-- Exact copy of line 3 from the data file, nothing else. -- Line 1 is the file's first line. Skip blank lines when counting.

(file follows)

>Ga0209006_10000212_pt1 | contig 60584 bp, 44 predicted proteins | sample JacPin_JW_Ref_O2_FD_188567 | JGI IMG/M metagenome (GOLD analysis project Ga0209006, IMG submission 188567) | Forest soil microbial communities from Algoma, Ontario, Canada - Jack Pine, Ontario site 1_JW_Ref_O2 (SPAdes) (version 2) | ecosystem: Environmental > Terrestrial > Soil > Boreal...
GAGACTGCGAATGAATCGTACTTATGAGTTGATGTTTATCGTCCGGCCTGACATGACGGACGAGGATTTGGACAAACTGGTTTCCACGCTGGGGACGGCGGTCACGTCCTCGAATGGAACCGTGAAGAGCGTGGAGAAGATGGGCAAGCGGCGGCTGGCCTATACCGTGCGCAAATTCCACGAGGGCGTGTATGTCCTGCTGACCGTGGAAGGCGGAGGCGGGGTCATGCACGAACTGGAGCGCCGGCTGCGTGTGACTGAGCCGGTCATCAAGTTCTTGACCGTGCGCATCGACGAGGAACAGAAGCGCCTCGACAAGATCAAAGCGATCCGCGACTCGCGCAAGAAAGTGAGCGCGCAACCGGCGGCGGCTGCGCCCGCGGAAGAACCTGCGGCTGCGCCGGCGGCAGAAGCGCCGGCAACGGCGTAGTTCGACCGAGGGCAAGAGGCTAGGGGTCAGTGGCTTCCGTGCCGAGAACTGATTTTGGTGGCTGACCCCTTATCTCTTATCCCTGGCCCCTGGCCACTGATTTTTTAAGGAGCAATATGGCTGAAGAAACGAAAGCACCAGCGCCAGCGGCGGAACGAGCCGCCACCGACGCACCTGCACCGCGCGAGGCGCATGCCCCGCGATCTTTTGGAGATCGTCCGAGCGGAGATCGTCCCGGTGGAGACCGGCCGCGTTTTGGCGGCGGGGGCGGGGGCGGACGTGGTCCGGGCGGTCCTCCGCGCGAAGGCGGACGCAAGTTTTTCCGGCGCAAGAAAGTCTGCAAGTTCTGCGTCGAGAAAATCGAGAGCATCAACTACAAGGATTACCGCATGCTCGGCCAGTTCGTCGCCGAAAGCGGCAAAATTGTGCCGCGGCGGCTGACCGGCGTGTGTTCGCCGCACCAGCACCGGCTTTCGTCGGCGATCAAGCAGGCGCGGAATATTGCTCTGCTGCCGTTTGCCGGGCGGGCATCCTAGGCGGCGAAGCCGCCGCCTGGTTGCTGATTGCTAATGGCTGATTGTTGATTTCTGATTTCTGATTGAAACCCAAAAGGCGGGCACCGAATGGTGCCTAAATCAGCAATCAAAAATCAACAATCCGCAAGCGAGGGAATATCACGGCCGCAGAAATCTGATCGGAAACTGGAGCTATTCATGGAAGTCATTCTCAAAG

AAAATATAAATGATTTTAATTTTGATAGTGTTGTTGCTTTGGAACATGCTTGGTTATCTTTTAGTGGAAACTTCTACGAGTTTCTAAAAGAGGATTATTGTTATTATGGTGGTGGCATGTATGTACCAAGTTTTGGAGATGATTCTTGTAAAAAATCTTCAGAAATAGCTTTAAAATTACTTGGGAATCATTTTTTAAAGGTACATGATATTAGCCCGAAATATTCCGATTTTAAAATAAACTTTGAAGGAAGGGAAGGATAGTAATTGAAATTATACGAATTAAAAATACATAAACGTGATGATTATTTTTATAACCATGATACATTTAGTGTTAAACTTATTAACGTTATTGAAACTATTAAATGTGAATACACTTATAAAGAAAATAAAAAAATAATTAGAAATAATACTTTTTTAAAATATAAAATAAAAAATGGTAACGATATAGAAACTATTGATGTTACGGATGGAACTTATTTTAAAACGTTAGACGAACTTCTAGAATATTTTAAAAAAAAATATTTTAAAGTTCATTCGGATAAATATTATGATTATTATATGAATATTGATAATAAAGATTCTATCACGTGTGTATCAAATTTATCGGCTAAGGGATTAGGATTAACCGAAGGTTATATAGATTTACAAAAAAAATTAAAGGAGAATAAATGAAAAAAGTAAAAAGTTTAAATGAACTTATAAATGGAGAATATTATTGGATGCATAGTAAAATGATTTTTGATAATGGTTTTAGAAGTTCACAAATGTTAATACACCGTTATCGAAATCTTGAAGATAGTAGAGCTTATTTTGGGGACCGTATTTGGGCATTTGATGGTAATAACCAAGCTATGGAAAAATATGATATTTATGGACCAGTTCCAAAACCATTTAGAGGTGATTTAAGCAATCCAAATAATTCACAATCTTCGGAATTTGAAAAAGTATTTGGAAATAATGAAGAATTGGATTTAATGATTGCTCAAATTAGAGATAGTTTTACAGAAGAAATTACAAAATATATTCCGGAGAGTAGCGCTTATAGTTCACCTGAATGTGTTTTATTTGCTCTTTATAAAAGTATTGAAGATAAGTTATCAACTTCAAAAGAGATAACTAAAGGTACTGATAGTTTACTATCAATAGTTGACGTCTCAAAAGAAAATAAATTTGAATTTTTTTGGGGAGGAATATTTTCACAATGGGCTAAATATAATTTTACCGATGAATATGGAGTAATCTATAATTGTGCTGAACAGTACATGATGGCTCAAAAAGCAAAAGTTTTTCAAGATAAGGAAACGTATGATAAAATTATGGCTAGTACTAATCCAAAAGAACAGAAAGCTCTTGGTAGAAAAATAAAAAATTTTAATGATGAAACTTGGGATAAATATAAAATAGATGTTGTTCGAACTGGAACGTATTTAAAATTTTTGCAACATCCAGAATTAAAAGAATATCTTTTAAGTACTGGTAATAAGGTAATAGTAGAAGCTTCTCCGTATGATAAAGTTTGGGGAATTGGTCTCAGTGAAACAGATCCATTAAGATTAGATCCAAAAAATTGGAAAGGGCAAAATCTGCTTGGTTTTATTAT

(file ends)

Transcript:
AAAATATAAATGATTTTAATTTTGATAGTGTTGTTGCTTTGGAACATGCTTGGTTATCTTTTAGTGGAAACTTCTACGAGTTTCTAAAAGAGGATTATTGTTATTATGGTGGTGGCATGTATGTACCAAGTTTTGGAGATGATTCTTGTAAAAAATCTTCAGAAATAGCTTTAAAATTACTTGGGAATCATTTTTTAAAGGTACATGATATTAGCCCGAAATATTCCGATTTTAAAATAAACTTTGAAGGAAGGGAAGGATAGTAATTGAAATTATACGAATTAAAAATACATAAACGTGATGATTATTTTTATAACCATGATACATTTAGTGTTAAACTTATTAACGTTATTGAAACTATTAAATGTGAATACACTTATAAAGAAAATAAAAAAATAATTAGAAATAATACTTTTTTAAAATATAAAATAAAAAATGGTAACGATATAGAAACTATTGATGTTACGGATGGAACTTATTTTAAAACGTTAGACGAACTTCTAGAATATTTTAAAAAAAAATATTTTAAAGTTCATTCGGATAAATATTATGATTATTATATGAATATTGATAATAAAGATTCTATCACGTGTGTATCAAATTTATCGGCTAAGGGATTAGGATTAACCGAAGGTTATATAGATTTACAAAAAAAATTAAAGGAGAATAAATGAAAAAAGTAAAAAGTTTAAATGAACTTATAAATGGAGAATATTATTGGATGCATAGTAAAATGATTTTTGATAATGGTTTTAGAAGTTCACAAATGTTAATACACCGTTATCGAAATCTTGAAGATAGTAGAGCTTATTTTGGGGACCGTATTTGGGCATTTGATGGTAATAACCAAGCTATGGAAAAATATGATATTTATGGACCAGTTCCAAAACCATTTAGAGGTGATTTAAGCAATCCAAATAATTCACAATCTTCGGAATTTGAAAAAGTATTTGGAAATAATGAAGAATTGGATTTAATGATTGCTCAAATTAGAGATAGTTTTACAGAAGAAATTACAAAATATATTCCGGAGAGTAGCGCTTATAGTTCACCTGAATGTGTTTTATTTGCTCTTTATAAAAGTATTGAAGATAAGTTATCAACTTCAAAAGAGATAACTAAAGGTACTGATAGTTTACTATCAATAGTTGACGTCTCAAAAGAAAATAAATTTGAATTTTTTTGGGGAGGAATATTTTCACAATGGGCTAAATATAATTTTACCGATGAATATGGAGTAATCTATAATTGTGCTGAACAGTACATGATGGCTCAAAAAGCAAAAGTTTTTCAAGATAAGGAAACGTATGATAAAATTATGGCTAGTACTAATCCAAAAGAACAGAAAGCTCTTGGTAGAAAAATAAAAAATTTTAATGATGAAACTTGGGATAAATATAAAATAGATGTTGTTCGAACTGGAACGTATTTAAAATTTTTGCAACATCCAGAATTAAAAGAATATCTTTTAAGTACTGGTAATAAGGTAATAGTAGAAGCTTCTCCGTATGATAAAGTTTGGGGAATTGGTCTCAGTGAAACAGATCCATTAAGATTAGATCCAAAAAATTGGAAAGGGCAAAATCTGCTTGGTTTTATTAT